Insurrection [Castle Hill rebellion, 11 March 1804]

[Editor: A report on the Castle Hill rebellion of 1804. Published in The Sydney Gazette and New South Wales Advertiser, 11 March 1804.]

Insurrection.

At half past eleven o’clock on Sunday night an express was received by His Excellency, from Captain Abbot, Commanding Officer at Parramatta, with intelligence that the Prisoners at Public Labour at Castle Hill, and the Settlers men, were in a state of Insurrection, and had already committed many daring Outrages: Sydney was instantaneously alarmed, the Military and Inhabitants were under Arms, and the Captain, Officers, Marines, and Ships Company of His Majesty’s Ship Calcutta came on shore, in Ten minutes after the alarm was given, and by the Governor’s Orders all Horses throughout the Town were held in requisition.

At a quarter past Twelve Lieut. Hobby brought in an account of the outrages committed at Castle Hill, stating the Insurgents to be in great force and advancing towards Parramatta in different directions. His Excellency gave Orders for the necessary measures be promptly adopted, and leaving His Honor the Lieutenant-Governor in Command at Sydney, got on Horseback and proceeded unattended towards Parramatta, but was overtaken near Major Johnston’s by the Provost Marshal, four Troopers, and several confidential Persons mounted. One of the Troopers was despatched to the Major from His Excellency, requesting him to take Command of a Company of the New South Wales Corps, then on their march from Sydney; the Governor with his small retinue proceeding onwards to Parramatta, where he arrived without interruption at 4 in the morning, when he received information from Capt. Abbot, that a great body of the Insurgents all armed, were at Park Gate, at the West Entrance of Parramatta. Major Johnston with the Detachment arrived at Parramatta Barracks at 5 o’clock; & after himself, Officers, and soldiers, had taken a hasty refreshment, they proceeded to Government House for Orders. From the imperious necessity of putting an immediate & effectual stop to the progress of the Insurgents, the Governor issued a Proclamation declaring Martial Law, as stated in the front Page.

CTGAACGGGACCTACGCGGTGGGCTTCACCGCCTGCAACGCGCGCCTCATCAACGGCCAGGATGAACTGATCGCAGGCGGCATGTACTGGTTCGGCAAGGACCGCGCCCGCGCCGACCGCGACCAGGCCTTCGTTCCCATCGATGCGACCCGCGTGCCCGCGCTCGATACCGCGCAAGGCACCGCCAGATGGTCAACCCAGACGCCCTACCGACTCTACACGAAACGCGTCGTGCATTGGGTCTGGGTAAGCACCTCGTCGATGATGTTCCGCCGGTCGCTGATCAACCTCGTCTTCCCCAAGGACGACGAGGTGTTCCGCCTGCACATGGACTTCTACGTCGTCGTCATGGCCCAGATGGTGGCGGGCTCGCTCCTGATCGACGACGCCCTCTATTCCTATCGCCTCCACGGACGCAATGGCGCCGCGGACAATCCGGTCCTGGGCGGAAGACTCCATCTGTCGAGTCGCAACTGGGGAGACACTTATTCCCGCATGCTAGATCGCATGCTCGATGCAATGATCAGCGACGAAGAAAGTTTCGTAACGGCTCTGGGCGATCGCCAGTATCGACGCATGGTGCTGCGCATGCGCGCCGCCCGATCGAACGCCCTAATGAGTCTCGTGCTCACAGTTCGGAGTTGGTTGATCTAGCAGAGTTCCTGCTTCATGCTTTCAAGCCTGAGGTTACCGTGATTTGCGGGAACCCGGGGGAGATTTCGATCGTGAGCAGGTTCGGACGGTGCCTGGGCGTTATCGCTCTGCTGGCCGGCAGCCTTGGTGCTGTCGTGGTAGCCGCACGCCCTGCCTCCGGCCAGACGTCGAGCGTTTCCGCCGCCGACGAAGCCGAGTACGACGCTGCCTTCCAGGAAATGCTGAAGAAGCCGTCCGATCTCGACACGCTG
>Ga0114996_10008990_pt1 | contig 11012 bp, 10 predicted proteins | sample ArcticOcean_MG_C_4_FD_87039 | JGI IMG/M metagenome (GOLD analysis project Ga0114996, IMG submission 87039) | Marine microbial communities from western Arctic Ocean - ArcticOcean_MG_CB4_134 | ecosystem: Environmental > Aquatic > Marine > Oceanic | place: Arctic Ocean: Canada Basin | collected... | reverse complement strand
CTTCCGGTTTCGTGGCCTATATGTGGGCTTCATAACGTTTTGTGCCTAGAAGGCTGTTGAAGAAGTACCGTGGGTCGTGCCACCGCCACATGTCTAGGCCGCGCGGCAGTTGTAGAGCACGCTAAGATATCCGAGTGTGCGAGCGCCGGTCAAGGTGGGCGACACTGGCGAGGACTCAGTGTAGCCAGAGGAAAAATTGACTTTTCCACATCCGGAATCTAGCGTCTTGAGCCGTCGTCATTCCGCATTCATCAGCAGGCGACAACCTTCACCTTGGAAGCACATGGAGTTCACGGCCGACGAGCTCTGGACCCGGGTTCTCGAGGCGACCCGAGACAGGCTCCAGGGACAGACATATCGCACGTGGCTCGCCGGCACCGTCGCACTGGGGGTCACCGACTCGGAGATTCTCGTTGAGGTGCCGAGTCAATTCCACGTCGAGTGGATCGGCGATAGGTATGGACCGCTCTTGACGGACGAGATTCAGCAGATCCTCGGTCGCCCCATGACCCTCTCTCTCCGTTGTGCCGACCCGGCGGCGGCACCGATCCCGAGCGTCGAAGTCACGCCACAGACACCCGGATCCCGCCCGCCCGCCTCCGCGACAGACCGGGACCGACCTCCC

As information was received that the Insurgents were in several bodies, Major Johnston with Quarter-Master Laycock, & 25 Non-Commissioned Officers and Privates of the New South Wales Corps, accompanied by a Trooper and several of the Constables & Inhabitants, at half past 6 proceeded by way of Toongabbee; Lieutenant Davis with an equal number of Soldiers proceeded along the Castle Hill Road, that place being appointed for the Rendezvous, in case nothing should occur to make those Officers alter the directions they went under. Major Johnston on arriving at Toongabbee received information that a considerable Body were on their way to the Hawkesbury: Notwithstanding the fatigue of his small Detachment in marching up from Sydney, and the distance they had gone since, they immediately ran in good order, with their followers, and after a pursuit of Seven Miles farther, Major Johnston and a Trooper, who had preceeded the Detachment came up with the rear of the Insurgents at 11 o’clock, whose numbers have since been ascertained to be 233 men, armed with Musquets, Pistols, Swords, &c. and a number of followers which they had taken from the Settlers.